Glenn Beck is coming to your neighborhood to teach you how to be a "political force". Here's his theme song! http://ping.fm/GJSO9
Details are in the New York Times
Glenn Beck Stakes Out a More Activist Role in Politics
Glenn Beck, the popular and outspoken Fox News host, says he wants to go beyond broadcasting his opinions and start rallying his political base — formerly known as his audience — to take action.
To do so, Mr. Beck is styling himself as a political organizer. In an interview, he said he would promote voter registration drives and sponsor a series of seven conventions across the country featuring what he described as libertarian speakers.
On Saturday he held a festive campaign-style rally in The Villages in Florida, north of Orlando, in which he promoted his recently released book, “Arguing With Idiots,” and announced another book to come next August filled with right-leaning policy proposals gathered from the conventions.
Mr. Beck provided few details about his plans for the tour, making it unclear if he truly intends to prod his audience of millions into political action or merely burnish his media brand ahead of a book release.
Mr. Beck did say the conventions would resemble educational seminars, and he emphasized that while candidates may align themselves with the values and principles that he espouses, he would not take the next step to endorse them.
In describing the conventions, he told the crowd on Saturday: “You’re going to learn about finance. You’re going to learn about community organizing. You’re going to learn everything we need to know if you want to be a politician.”
His staff would not say whether particular candidates for office in the 2010 midterm elections would be invited to speak at the conventions or the August rally.
As for the question of Mr. Beck’s intentions, “He might just be trying to sell books, but there are much simpler ways to sell books,” said Ari Rabin-Havt, a vice president at Media Matters, the liberal media monitoring group. He said Mr. Beck sounded more like a presidential candidate than a pundit.
Mr. Beck, having used his television and radio pulpit to lay out his list of the country’s impending problems — deficit spending, health care legislation that will “destroy” the economy, a dearth of “personal responsibility” — says he now wants to also provide solutions.
In the interview, Mr. Beck, a frequent critic of President Obama, chose his words carefully but made clear that he intended to help elect politicians aligned with his limited-government world view. “We’ll be looking for ways to get people involved in politics,” he said.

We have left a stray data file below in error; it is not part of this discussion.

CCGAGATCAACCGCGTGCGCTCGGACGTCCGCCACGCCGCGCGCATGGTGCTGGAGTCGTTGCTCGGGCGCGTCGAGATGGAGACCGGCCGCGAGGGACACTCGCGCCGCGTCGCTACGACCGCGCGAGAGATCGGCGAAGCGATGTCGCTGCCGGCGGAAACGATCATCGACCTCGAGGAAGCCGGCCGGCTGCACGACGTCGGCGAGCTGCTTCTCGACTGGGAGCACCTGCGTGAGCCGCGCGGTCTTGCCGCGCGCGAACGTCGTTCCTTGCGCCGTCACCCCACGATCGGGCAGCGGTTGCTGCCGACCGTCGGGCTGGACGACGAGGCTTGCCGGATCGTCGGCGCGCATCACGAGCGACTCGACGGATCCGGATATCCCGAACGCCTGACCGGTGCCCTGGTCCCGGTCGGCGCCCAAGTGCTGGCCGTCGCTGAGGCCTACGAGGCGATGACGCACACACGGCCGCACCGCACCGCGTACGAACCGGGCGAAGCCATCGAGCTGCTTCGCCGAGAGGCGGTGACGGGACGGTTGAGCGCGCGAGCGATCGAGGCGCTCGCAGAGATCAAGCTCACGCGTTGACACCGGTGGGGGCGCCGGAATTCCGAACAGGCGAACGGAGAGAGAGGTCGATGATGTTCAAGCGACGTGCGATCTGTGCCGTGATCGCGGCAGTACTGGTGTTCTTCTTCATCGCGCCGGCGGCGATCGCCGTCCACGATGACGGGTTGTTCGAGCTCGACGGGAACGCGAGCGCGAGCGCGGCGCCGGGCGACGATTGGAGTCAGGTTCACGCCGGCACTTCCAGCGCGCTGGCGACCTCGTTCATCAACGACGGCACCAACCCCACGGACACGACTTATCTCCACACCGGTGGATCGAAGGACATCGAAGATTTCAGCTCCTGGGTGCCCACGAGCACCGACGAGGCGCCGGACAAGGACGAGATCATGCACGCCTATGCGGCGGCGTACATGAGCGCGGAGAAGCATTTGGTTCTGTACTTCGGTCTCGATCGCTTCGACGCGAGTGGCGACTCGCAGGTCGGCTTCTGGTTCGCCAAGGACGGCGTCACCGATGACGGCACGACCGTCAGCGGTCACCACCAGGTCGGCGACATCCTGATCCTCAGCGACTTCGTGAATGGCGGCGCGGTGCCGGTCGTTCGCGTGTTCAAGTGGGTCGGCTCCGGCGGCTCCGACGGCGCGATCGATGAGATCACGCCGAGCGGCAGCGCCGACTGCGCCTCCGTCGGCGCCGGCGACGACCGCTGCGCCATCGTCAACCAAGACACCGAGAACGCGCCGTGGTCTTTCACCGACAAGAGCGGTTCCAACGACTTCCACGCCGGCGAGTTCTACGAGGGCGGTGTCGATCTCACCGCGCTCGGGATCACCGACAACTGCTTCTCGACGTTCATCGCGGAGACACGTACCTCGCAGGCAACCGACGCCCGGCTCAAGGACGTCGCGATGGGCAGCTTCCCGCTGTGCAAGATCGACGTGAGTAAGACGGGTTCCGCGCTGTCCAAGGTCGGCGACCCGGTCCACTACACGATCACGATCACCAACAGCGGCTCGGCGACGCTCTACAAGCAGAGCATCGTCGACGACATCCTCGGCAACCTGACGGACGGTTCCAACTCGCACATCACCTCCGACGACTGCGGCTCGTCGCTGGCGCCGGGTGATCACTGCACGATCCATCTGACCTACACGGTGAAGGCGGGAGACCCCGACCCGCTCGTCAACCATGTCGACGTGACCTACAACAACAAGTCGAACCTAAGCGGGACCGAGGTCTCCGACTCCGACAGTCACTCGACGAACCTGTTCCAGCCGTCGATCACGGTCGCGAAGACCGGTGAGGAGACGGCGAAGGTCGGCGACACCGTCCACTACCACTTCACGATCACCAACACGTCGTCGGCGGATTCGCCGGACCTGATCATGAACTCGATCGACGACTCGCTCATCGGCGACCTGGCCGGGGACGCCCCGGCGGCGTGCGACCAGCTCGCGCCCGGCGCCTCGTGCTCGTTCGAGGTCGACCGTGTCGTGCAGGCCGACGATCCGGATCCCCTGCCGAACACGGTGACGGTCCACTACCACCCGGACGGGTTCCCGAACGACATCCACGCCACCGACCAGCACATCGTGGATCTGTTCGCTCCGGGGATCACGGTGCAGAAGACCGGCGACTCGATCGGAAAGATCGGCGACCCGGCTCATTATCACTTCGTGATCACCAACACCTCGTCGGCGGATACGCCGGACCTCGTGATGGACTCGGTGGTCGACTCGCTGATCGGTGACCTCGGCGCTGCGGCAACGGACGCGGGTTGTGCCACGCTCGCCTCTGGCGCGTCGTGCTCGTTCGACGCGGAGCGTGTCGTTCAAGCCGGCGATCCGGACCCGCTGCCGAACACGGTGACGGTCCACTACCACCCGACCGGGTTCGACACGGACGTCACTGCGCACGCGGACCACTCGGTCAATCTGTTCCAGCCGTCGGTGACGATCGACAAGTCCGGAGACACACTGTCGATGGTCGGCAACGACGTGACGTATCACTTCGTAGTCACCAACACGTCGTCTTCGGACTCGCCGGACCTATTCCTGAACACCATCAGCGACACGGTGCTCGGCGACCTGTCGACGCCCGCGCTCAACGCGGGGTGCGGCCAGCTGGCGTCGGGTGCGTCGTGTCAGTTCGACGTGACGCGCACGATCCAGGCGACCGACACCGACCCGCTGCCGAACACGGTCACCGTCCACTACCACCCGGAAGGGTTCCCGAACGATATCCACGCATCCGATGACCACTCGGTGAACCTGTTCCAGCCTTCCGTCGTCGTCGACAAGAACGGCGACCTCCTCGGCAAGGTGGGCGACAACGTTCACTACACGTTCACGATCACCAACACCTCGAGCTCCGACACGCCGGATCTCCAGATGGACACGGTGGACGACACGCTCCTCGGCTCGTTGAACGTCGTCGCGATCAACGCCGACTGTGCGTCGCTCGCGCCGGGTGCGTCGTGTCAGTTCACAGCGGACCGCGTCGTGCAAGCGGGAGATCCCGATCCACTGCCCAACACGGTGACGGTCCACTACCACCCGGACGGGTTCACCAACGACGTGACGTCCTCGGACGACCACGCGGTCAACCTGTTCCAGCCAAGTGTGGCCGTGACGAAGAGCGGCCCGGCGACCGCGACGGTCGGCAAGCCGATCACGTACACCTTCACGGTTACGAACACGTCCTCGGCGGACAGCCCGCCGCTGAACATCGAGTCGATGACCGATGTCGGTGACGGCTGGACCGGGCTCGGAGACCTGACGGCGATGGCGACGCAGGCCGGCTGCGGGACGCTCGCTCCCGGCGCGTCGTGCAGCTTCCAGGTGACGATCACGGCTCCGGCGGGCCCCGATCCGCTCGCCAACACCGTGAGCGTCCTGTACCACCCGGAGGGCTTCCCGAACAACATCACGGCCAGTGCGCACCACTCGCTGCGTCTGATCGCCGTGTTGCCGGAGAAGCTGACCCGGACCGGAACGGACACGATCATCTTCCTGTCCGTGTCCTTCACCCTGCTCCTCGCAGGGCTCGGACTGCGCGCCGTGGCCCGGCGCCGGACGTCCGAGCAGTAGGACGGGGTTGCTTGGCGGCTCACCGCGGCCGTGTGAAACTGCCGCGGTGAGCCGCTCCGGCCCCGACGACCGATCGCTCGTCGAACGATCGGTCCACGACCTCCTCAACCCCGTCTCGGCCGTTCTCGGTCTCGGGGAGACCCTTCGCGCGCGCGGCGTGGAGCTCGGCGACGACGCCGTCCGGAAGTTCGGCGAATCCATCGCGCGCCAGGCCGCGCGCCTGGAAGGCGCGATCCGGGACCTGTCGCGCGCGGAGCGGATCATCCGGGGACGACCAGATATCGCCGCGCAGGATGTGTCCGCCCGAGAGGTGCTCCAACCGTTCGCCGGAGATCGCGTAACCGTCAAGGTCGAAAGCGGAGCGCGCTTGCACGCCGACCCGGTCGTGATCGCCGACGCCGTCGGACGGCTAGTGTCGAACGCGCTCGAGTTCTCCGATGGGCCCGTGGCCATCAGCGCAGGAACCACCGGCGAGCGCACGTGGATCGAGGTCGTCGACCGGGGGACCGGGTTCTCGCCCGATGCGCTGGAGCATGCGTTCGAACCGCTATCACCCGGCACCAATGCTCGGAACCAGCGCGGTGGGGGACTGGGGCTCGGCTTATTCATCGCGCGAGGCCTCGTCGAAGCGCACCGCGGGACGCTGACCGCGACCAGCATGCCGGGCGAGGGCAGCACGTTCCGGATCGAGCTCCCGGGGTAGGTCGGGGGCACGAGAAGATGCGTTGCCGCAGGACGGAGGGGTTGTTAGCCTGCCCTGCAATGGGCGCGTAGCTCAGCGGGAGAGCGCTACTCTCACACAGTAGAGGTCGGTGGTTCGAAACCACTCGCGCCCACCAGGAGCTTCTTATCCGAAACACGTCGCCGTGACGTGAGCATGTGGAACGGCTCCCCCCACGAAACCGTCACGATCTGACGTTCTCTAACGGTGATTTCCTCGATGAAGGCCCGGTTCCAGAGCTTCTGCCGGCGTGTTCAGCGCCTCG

Mr. Beck is not the only media firebrand trying to mobilize Americans disaffected with a Democratic-controlled government. The radio host Laura Ingraham is inviting candidates to sign a 10-point pledge on her Web site. Sean Hannity, on his afternoon radio show and prime-time Fox News program, is promoting “Conservative Victory 2010,” his name for the map on his site that will spell out questions for candidates.
And the former presidential candidate Mike Huckabee, who has a show on Fox News, has steered viewers to his Web site, where they can contribute money to his political action committee in support of conservative candidates.
Pundits have used their media stages to encourage political action before, but people like Mr. Beck and Mr. Hannity are taking on outsize roles now, political experts and conservative commentators say. One reason, they say, is the weakened state of the Republican Party.
The media figures’ roles may exacerbate the ideological feuds that are already roiling the party. For the diffuse tea party movement that taps into anti-government sentiments, “the media guys are the closest things we even have to a leader,” said Adam Brandon, the vice president for communications at FreedomWorks, a conservative advocacy group.
These efforts are reminiscent of the Contract With America pledge made by conservatives during the 1994 elections, though some Republicans who are uncomfortable with media personalities taking on new political roles note that that effort originated with lawmakers.
When asked about Mr. Beck at a conference last month, Senator Lindsey Graham, Republican of South Carolina, said: “Here’s what I worry about. How many people in my business are going to be controlled by what’s said on the radio or in a TV commercial?”
It was not lost on Mr. Beck’s fans that the Saturday rally and book signing were held in Florida, where the Republican governor, Charlie Crist, has been sharply criticized by conservatives as he runs for an open seat in the United States Senate. Mr. Crist’s challenger, Marco Rubio, has already signed the pledge on Ms. Ingraham’s Web site, as have a smattering of other conservative candidates.
Already, Mr. Beck’s page on FoxNews.com features what it calls “In or Out 2010,” a “simple challenge” for lawmakers. It includes a pledge to back a freeze in government spending; oppose all tax increases “until our economy has rebounded”; and support stricter immigration enforcement.
Amy Green contributed reporting.
My favorite quote is on Newser.com I have begun meeting with some of the best minds in the country that believe in limited government, maximum freedom and the values of our Founders. I am developing a 100-year plan.- Glenn Beck
I have to go read the First Amendment now to remind myself that the whole free speech thing is actually good, and not evil. And I have to go watch the epic film "Network". I do believe Howard Beale is coming to life and he wants to be President.
And should you not know the work of Mr. Beck, please enjoy this snippet from his Fox News show, wontcha...